As a development team in a Data Visualization class, we wanted to bring awareness to the Giant Pacific Garbage Patch (GPGP) in an interactive and informative way. We hoped to describe the situation accurately and immersively through data journalism.
I would argue that the way we tell a story is almost as important as the content itself. So in telling the story of the plastics in our oceans, we hoped to guide readers through a cohesive, exploratory story.
We structured our site by outlining each section of the website along with the percieved effect that each section should have to the reader .
I would argue that the way we tell a story is almost as important as the content itself. So in telling the story of the plastics in our oceans, we hoped to guide readers through a cohesive, exploratory story. Here's how we outlined our story:
We drew our readers in with real statistics about the state of our oceans. And it is estimated that "By 2050, there will be more plastic in our oceans than fish.
Using animation we describe the story of how the Garbage Patch was actually found.
Next, we go into detail about the Garbage Patch, and try to dispel some misconceptions about the Garbage Patch itself. Using D3, we created a visualization describing the materials that the Garbage Patch consists of.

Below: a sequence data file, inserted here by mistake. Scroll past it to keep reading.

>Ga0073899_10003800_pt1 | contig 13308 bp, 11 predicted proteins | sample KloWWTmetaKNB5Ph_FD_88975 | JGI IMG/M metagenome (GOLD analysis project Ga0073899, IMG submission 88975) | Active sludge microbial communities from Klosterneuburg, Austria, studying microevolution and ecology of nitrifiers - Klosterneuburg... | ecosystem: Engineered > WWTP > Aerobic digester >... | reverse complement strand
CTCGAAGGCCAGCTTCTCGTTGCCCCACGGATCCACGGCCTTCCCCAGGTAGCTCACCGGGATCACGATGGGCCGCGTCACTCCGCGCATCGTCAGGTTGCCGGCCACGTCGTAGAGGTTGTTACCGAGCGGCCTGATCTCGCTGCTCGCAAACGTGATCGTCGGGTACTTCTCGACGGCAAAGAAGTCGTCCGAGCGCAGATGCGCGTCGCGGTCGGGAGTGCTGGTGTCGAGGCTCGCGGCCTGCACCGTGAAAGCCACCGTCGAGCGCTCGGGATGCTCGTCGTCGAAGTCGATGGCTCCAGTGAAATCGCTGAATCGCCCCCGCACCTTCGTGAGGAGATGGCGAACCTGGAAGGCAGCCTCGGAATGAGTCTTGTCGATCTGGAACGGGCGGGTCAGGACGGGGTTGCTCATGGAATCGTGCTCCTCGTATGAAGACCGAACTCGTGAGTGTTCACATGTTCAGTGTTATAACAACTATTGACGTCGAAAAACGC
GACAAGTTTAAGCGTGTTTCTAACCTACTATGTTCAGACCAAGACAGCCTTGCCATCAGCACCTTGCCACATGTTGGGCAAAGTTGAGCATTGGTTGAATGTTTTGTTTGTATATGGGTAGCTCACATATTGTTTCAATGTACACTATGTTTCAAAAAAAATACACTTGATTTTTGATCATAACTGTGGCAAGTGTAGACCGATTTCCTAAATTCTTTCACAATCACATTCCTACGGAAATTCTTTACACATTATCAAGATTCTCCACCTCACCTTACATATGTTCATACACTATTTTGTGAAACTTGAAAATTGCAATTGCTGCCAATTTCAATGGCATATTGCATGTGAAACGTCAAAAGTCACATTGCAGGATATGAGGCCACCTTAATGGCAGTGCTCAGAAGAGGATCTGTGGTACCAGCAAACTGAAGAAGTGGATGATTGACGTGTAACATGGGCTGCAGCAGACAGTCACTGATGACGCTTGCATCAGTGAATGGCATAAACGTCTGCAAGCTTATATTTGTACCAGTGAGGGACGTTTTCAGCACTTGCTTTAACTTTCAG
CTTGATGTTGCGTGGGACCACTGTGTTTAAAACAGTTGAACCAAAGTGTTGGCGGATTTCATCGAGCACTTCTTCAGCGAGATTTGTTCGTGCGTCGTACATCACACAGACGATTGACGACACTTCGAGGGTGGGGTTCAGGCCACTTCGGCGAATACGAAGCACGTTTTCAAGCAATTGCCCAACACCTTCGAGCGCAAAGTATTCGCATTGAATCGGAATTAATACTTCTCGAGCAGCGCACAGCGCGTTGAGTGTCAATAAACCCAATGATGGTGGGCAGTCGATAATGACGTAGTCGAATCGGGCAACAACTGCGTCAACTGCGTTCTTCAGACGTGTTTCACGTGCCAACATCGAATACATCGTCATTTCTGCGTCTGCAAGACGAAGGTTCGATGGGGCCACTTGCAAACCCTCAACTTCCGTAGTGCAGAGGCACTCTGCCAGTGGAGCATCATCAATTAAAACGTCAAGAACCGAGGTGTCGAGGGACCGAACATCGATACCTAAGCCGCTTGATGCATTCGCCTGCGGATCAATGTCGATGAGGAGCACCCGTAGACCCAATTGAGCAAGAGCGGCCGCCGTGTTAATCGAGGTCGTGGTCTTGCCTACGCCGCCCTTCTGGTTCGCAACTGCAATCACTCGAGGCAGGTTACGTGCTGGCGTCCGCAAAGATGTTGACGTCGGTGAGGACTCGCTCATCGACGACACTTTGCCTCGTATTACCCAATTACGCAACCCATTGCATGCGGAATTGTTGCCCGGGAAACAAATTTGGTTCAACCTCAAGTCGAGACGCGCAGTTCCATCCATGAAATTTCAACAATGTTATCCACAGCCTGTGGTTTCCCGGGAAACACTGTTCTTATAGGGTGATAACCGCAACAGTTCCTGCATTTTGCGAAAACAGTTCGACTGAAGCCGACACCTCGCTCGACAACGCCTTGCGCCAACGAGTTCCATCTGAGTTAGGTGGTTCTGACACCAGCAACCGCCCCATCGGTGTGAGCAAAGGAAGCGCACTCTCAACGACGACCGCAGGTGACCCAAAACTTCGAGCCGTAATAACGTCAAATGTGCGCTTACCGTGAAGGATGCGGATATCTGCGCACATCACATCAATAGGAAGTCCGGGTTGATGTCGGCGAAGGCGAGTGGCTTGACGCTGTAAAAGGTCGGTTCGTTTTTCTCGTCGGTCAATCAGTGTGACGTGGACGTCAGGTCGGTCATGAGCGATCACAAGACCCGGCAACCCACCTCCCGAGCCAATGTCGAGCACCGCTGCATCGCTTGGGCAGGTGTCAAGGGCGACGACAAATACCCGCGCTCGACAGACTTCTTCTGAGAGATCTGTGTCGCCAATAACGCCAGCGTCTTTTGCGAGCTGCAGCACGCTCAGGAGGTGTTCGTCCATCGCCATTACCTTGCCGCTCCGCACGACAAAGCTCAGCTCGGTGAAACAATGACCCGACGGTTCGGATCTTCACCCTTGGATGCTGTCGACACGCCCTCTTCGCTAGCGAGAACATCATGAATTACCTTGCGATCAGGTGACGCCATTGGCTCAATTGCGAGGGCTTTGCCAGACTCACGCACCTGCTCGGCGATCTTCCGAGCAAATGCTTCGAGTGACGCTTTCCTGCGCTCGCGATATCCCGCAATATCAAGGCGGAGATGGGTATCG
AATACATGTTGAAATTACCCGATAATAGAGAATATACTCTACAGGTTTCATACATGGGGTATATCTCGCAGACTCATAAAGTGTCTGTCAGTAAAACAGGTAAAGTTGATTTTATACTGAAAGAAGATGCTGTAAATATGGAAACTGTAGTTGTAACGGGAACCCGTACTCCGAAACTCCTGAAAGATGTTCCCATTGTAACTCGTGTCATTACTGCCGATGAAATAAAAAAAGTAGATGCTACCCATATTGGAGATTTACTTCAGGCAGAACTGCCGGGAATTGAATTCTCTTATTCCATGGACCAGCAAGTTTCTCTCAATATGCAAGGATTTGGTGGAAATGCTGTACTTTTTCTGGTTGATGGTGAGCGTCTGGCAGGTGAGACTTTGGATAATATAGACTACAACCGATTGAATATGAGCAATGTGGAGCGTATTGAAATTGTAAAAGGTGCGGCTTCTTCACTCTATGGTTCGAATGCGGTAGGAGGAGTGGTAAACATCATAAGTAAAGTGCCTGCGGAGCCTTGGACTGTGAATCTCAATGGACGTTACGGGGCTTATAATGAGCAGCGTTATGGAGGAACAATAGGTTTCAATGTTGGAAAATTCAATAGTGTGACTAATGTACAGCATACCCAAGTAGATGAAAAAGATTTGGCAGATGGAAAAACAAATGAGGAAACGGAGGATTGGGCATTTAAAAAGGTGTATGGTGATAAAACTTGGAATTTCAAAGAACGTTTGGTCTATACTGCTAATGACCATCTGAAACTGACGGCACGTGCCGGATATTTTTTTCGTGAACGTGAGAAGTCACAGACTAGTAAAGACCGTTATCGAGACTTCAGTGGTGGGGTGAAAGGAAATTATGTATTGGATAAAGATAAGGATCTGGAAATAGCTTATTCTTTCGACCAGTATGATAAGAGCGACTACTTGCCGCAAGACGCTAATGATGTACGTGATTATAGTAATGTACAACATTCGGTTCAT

From describing the Garbage Patch more granularly, we led our readers to what plastics in our oceans means for the long term.
Finally, we provided readers an interactive visualization that allowed them to track how ocean plastics move throughout the world.
In order to create our interactive story we used D3.js, housed in a standard webpage. I created a quick wireframe/storyboard to provide us the steps we needed for smooth development. And I designed the code accordingly to match the components of each part of the site.
After a few quick iterations, and reviews with our professor and TA's. Here is the final presentation of our micro-site.
I would really like to thank Jeffrey Heer and the Data Visualization class at the University of Washington. Prof. Heer's input and the critique of the other students in the class was invaluable to our progress as a team.